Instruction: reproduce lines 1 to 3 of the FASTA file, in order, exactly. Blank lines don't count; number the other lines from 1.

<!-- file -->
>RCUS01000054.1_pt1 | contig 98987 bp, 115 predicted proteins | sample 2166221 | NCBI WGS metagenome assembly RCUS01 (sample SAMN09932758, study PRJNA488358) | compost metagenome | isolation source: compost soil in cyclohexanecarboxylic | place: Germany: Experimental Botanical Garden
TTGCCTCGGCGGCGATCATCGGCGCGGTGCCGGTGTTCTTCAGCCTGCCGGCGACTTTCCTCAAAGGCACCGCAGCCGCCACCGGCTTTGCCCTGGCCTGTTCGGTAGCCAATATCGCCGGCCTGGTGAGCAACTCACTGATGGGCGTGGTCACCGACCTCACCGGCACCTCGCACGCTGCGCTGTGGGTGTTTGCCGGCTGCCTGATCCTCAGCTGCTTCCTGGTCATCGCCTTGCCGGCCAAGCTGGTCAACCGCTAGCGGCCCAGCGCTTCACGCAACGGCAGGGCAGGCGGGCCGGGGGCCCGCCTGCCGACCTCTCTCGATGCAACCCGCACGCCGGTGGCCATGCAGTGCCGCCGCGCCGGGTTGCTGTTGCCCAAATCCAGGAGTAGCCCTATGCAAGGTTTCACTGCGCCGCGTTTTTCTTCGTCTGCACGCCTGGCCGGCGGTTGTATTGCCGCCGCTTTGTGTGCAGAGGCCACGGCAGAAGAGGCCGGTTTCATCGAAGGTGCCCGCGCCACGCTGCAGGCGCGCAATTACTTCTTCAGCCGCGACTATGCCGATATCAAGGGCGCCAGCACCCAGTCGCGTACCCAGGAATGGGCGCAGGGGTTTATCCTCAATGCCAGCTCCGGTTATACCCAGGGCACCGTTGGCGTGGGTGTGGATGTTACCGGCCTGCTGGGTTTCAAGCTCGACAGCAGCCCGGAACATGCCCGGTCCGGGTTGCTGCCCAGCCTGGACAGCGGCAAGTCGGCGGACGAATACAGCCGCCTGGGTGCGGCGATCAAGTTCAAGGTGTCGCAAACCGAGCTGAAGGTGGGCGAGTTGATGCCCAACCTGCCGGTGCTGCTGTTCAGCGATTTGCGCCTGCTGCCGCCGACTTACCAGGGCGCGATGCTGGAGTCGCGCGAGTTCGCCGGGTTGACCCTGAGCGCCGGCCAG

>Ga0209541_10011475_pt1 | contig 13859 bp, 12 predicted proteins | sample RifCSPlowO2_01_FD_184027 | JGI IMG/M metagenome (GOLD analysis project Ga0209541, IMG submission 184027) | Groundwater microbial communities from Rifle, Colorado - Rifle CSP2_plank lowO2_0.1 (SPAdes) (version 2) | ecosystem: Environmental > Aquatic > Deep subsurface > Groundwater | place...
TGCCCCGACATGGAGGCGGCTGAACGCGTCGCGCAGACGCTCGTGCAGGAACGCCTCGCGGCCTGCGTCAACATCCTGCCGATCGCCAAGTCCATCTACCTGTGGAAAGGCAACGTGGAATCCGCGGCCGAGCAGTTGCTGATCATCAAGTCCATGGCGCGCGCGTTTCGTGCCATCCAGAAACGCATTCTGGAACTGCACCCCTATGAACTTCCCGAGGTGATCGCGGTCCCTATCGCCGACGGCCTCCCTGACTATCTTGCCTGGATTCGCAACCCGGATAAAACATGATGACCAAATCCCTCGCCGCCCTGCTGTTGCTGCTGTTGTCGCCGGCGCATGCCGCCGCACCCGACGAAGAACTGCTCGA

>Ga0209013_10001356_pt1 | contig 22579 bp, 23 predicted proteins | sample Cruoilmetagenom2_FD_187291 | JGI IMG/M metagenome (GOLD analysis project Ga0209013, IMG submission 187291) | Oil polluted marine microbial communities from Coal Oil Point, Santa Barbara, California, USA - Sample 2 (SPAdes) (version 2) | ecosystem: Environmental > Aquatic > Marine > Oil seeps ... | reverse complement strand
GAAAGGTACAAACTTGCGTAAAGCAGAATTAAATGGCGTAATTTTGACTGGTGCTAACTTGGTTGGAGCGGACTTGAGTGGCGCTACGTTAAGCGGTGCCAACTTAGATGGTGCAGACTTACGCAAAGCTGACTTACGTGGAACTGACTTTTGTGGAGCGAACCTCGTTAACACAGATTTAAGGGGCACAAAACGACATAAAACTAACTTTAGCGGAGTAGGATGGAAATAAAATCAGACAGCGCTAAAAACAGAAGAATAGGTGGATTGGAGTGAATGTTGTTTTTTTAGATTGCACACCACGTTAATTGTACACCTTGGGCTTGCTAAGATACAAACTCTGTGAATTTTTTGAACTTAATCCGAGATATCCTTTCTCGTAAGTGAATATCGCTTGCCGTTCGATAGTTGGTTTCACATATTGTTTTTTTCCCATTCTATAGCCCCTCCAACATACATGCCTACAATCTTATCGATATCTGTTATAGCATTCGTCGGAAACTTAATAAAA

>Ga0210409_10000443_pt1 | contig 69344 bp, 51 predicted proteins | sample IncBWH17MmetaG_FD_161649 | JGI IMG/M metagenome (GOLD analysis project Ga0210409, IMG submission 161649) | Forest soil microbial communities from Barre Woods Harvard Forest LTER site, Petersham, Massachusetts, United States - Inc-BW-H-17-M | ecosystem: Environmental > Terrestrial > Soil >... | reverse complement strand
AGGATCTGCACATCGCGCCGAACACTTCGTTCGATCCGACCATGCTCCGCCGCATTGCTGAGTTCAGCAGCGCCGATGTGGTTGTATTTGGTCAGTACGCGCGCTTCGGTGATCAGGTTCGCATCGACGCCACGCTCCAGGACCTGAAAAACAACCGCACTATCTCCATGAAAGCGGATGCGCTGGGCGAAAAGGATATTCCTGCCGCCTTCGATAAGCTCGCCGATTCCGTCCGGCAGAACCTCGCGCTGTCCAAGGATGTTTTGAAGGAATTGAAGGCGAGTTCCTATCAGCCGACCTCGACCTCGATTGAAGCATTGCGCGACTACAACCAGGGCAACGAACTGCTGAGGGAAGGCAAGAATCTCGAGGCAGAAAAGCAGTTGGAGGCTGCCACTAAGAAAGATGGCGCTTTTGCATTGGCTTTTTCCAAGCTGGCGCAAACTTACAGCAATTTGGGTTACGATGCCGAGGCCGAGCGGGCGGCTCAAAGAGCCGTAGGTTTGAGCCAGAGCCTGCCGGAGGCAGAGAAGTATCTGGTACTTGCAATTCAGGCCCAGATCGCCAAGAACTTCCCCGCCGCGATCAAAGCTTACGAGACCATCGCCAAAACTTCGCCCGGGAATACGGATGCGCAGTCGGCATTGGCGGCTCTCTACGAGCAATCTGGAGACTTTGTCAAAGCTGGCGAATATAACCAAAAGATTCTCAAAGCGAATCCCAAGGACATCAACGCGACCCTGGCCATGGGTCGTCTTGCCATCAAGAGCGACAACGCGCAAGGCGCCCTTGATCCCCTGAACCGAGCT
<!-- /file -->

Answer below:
>RCUS01000054.1_pt1 | contig 98987 bp, 115 predicted proteins | sample 2166221 | NCBI WGS metagenome assembly RCUS01 (sample SAMN09932758, study PRJNA488358) | compost metagenome | isolation source: compost soil in cyclohexanecarboxylic | place: Germany: Experimental Botanical Garden
TTGCCTCGGCGGCGATCATCGGCGCGGTGCCGGTGTTCTTCAGCCTGCCGGCGACTTTCCTCAAAGGCACCGCAGCCGCCACCGGCTTTGCCCTGGCCTGTTCGGTAGCCAATATCGCCGGCCTGGTGAGCAACTCACTGATGGGCGTGGTCACCGACCTCACCGGCACCTCGCACGCTGCGCTGTGGGTGTTTGCCGGCTGCCTGATCCTCAGCTGCTTCCTGGTCATCGCCTTGCCGGCCAAGCTGGTCAACCGCTAGCGGCCCAGCGCTTCACGCAACGGCAGGGCAGGCGGGCCGGGGGCCCGCCTGCCGACCTCTCTCGATGCAACCCGCACGCCGGTGGCCATGCAGTGCCGCCGCGCCGGGTTGCTGTTGCCCAAATCCAGGAGTAGCCCTATGCAAGGTTTCACTGCGCCGCGTTTTTCTTCGTCTGCACGCCTGGCCGGCGGTTGTATTGCCGCCGCTTTGTGTGCAGAGGCCACGGCAGAAGAGGCCGGTTTCATCGAAGGTGCCCGCGCCACGCTGCAGGCGCGCAATTACTTCTTCAGCCGCGACTATGCCGATATCAAGGGCGCCAGCACCCAGTCGCGTACCCAGGAATGGGCGCAGGGGTTTATCCTCAATGCCAGCTCCGGTTATACCCAGGGCACCGTTGGCGTGGGTGTGGATGTTACCGGCCTGCTGGGTTTCAAGCTCGACAGCAGCCCGGAACATGCCCGGTCCGGGTTGCTGCCCAGCCTGGACAGCGGCAAGTCGGCGGACGAATACAGCCGCCTGGGTGCGGCGATCAAGTTCAAGGTGTCGCAAACCGAGCTGAAGGTGGGCGAGTTGATGCCCAACCTGCCGGTGCTGCTGTTCAGCGATTTGCGCCTGCTGCCGCCGACTTACCAGGGCGCGATGCTGGAGTCGCGCGAGTTCGCCGGGTTGACCCTGAGCGCCGGCCAG

>Ga0209541_10011475_pt1 | contig 13859 bp, 12 predicted proteins | sample RifCSPlowO2_01_FD_184027 | JGI IMG/M metagenome (GOLD analysis project Ga0209541, IMG submission 184027) | Groundwater microbial communities from Rifle, Colorado - Rifle CSP2_plank lowO2_0.1 (SPAdes) (version 2) | ecosystem: Environmental > Aquatic > Deep subsurface > Groundwater | place...